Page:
4:27.15 p.m. While some records are made to be broken, few are shattered by one person and broken by four others.
Such is the case today. Olson finishes one full minute ahead of Byrnes, who beats Zavareh by fifteen seconds.
Freshman Rachel Dong and Sasha Taylor also break the 44-minute barrier. Aceto designates the next finisher -- Rachelle Carano -- as the one to beat in the run. She won the entire competition last time.
4:32 p.m. The final swimmers crawl, because of the slippery grade, out of the water. They put their shirts and shorts over their swimsuits and lace up their tennis shoes for the second half of the competition.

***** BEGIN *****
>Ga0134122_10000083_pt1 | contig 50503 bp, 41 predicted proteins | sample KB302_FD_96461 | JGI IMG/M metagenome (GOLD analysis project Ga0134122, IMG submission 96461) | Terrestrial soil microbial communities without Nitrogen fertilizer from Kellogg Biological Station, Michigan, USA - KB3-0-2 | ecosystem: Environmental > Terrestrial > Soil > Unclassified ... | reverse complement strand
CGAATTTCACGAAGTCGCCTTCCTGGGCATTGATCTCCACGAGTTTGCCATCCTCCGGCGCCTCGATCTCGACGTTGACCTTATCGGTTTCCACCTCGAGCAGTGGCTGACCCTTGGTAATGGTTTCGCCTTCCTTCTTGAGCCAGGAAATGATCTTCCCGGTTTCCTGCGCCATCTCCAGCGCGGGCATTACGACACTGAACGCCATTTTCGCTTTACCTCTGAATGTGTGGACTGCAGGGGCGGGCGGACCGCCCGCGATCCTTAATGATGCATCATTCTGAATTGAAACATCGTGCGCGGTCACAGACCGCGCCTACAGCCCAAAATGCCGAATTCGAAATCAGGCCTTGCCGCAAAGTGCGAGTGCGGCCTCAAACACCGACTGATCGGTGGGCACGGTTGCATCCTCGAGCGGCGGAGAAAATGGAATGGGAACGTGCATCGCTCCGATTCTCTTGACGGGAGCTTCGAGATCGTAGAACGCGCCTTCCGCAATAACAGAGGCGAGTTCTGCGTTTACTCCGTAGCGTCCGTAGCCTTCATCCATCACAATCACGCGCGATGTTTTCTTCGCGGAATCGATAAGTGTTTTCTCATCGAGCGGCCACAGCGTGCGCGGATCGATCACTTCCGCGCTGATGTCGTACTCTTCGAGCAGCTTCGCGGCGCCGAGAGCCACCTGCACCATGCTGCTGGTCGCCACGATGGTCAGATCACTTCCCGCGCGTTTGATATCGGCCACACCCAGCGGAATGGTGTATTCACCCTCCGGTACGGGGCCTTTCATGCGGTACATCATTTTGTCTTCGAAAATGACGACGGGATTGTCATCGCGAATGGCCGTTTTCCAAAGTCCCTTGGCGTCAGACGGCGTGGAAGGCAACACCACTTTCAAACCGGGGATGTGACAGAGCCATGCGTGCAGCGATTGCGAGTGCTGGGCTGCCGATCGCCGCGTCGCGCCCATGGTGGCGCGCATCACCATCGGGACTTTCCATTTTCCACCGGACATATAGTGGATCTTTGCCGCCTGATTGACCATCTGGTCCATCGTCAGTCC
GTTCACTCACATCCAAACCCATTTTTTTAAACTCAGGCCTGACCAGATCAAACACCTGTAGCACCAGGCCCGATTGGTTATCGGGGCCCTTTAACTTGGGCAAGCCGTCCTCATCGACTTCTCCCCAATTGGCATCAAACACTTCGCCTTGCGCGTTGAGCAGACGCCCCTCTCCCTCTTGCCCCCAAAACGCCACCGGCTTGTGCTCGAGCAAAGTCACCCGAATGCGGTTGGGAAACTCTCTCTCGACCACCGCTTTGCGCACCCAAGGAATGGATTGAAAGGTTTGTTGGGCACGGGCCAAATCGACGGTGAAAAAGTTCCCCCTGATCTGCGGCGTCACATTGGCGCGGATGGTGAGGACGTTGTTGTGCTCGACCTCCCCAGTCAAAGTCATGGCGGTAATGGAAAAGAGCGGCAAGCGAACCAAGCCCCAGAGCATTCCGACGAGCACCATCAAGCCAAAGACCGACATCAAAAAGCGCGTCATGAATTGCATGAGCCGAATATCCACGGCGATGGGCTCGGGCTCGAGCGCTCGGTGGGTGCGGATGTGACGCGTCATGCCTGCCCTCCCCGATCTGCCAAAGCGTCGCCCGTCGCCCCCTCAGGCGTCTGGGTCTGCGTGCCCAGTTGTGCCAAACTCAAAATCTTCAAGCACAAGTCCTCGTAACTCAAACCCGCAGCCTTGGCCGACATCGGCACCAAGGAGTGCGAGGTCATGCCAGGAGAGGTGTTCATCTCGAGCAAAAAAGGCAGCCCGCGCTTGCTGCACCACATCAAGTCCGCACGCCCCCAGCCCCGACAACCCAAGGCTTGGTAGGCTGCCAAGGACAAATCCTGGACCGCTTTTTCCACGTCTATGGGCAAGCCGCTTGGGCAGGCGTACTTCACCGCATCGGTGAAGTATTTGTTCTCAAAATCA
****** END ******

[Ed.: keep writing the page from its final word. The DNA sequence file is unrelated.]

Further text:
The man can now launch his boat. Aceto asks him what he thinks of the teams' performance and he answers, "pretty good."
4:38 p.m. At the water station, Dong is in the lead, followed closely by Carano. Zavareh is hanging in third place, once again. Olson has faded but she still remains in a respectable fourth place.
4:46 p.m. The quartet arrives at their destination. The top four spots remain the same, with substantial gaps between each of them.
"I'm a little tired but happy it's over," Carrano says. "The worst part is looking at the dock, and swimming at it and it's never closer."
Dong quickly agrees with Carrano's view that the swimming is worse. "Definitely the swimming is worse," Dong said. "Especially at the end, when you don't know how much longer you have to go."
4:49 p.m. Other teammates are now finishing up. Freshman Theresa Dunn finishes fifth overall, after being in ninth place after the swim.
Taylor is 18 seconds behind her. Byrnes finishes ninth.
4:57 p.m. The competition is over and the girls can now breathe a sigh of relief. Once they've done that a few times, they search for the water.